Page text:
Now i hit New button to create fresh primary system partition and allocate all free space to it. Once i clicked Apply installer shows a message that it might need to create additional partitions for some Windows features to work correctly... and I get 200MB primary partition and the second one (53GB) primary partition pre-selected for OS installation.
    anyone can explain why installer forces me to have an additional 200MB partition when creating a new one? what's up with this?
    Thursday, February 12, 2009 7:06 PM
  •  

    This is normal behavior for Windows 7 when loading to a fresh drive, unpartitioned, unformatted drive.  Even in cases where you declare a specific size for the partition, if it is unformatted and left for Windows 7 to format during its installation routine, you will get the same thing.  The behavior is very similar to Linux’s 100MB boot partition.

     

    I believe; however not sure, you can prevent this action by declaring the partition and formatting prior to proceeding on with the rest of the installation.  I have not tested this myself as I am not bothered by the 200MB partition.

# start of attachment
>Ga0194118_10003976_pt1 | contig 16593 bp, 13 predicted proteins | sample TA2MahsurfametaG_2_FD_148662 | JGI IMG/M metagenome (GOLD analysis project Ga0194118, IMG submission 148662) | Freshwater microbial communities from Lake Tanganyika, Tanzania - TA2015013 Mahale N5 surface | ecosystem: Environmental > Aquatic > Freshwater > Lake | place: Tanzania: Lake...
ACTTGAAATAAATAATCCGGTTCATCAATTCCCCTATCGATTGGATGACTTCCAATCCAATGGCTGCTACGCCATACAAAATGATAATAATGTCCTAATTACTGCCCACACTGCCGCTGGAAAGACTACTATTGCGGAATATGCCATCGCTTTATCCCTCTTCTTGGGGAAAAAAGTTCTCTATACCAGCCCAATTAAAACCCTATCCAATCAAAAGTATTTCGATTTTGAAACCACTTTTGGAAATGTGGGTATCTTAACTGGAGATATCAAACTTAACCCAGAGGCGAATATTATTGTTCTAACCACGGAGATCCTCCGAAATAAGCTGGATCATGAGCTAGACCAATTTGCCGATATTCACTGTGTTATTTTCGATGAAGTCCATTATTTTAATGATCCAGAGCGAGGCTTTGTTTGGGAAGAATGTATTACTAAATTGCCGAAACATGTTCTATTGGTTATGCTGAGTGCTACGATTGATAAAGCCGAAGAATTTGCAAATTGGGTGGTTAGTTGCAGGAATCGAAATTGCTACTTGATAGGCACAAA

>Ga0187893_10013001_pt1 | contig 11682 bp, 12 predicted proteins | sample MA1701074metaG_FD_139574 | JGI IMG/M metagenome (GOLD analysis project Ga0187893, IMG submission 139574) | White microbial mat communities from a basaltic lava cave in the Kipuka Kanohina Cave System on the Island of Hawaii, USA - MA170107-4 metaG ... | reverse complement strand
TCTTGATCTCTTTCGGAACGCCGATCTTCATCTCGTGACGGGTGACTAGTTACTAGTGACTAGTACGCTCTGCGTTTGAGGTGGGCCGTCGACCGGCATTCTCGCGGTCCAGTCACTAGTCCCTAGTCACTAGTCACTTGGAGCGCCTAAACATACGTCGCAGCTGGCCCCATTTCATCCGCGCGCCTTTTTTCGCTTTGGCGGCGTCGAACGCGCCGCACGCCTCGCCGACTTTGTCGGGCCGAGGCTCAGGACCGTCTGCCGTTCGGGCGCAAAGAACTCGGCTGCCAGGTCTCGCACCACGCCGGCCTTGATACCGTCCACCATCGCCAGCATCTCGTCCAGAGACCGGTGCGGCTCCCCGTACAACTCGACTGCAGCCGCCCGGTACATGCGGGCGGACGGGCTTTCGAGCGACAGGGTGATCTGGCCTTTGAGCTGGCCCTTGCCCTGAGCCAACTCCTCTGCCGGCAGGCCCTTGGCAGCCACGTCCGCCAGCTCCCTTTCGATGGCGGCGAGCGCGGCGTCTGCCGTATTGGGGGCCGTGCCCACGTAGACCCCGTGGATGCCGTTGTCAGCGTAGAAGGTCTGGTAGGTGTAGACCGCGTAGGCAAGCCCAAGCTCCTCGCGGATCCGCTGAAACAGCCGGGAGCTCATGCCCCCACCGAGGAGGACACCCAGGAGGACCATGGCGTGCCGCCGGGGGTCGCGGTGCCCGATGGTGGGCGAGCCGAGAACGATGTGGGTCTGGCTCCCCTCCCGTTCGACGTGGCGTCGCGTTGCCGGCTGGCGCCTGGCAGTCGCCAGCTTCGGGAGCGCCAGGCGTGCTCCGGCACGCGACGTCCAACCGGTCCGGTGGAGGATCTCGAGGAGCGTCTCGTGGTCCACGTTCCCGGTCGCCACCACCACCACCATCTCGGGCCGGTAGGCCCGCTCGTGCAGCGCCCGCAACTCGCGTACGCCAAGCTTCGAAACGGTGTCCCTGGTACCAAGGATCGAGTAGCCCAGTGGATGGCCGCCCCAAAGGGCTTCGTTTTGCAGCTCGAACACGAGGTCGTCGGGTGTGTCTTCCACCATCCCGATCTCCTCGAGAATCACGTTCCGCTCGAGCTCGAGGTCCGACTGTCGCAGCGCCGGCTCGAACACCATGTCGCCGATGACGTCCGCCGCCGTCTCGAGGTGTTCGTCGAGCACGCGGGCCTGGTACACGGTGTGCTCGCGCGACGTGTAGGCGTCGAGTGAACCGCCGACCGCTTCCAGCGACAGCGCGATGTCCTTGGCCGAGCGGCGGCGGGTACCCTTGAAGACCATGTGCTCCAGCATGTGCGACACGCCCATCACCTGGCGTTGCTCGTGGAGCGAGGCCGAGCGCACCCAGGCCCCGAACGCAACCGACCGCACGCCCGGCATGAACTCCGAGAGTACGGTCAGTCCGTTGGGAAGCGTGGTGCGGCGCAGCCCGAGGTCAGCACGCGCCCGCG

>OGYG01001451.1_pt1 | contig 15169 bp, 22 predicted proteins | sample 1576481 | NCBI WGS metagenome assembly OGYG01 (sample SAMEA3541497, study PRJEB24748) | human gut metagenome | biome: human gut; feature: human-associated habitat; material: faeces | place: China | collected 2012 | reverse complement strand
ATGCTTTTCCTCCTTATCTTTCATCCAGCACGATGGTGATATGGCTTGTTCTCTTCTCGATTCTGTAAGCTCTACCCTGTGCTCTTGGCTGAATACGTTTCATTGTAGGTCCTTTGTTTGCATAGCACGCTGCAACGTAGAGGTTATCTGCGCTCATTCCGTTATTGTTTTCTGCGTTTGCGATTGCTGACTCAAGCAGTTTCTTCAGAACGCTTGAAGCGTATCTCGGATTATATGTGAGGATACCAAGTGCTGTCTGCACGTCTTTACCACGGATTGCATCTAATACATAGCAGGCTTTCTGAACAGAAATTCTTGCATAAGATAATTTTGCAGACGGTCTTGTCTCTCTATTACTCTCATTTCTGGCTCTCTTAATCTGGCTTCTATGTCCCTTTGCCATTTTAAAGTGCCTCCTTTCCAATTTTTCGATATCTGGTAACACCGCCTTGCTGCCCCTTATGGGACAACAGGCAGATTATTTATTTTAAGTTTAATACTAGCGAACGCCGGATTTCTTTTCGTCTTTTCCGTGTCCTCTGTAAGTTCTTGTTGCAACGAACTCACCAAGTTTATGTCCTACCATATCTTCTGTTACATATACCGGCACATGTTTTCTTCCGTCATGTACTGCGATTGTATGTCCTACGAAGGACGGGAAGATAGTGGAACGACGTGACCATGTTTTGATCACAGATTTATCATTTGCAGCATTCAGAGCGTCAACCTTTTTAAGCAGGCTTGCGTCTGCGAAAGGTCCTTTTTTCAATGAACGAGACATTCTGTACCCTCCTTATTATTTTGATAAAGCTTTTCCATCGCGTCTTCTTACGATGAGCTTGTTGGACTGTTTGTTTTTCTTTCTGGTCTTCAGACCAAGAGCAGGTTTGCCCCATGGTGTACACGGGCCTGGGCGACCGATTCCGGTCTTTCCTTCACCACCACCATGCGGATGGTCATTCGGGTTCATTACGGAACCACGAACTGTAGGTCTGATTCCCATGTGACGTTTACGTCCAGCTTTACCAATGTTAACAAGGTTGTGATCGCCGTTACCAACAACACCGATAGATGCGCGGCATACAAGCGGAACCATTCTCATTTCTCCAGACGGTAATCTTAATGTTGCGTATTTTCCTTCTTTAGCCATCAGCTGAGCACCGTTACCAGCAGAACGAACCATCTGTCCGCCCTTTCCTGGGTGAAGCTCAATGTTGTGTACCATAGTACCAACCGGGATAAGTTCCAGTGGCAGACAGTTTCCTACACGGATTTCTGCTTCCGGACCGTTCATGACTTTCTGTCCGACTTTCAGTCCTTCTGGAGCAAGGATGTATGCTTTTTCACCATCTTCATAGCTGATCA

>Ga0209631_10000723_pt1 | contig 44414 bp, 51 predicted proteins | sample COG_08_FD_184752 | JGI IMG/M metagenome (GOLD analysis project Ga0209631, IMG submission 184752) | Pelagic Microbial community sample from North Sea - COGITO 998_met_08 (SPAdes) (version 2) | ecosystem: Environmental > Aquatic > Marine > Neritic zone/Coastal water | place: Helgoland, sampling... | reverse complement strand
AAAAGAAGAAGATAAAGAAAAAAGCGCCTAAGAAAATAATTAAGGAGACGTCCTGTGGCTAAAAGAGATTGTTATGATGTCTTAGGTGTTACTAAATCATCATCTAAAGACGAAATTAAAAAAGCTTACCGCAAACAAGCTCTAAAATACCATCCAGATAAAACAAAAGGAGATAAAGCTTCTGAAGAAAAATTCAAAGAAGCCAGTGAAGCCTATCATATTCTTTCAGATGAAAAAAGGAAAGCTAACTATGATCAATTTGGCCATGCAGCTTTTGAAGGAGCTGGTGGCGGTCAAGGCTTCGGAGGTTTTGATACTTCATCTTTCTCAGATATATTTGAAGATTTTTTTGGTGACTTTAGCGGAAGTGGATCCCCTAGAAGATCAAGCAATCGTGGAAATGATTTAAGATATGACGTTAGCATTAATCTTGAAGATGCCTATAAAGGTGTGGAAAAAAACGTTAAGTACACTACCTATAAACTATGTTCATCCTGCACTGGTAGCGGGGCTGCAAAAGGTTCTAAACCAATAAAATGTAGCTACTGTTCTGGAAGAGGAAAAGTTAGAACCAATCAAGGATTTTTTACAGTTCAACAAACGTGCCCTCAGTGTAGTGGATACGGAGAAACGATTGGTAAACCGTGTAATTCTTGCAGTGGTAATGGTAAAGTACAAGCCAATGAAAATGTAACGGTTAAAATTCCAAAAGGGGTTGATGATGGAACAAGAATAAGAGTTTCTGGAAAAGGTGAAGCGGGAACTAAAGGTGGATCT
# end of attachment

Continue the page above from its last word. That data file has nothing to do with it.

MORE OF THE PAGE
Thursday, February 12, 2009 7:14 PM
  • ok, thanks. that explains things a bit, however it's something new in comparison to former windows flavors.

    as for linux it is not a "boot partition" that it creates. Linuxes create a "swap partition" used for memory paging files using windows terminology. they do not need any boot partitions as all boot files are stored by default on linux native partition (Ext3 usually) including boot loader configuration (e.g. GRUB files).

    Formerly i was using a pre-created partition for W7 and it didn't scream for any additional 200MB partition "for windows features..." so i don't think this is even necesary, only annoying.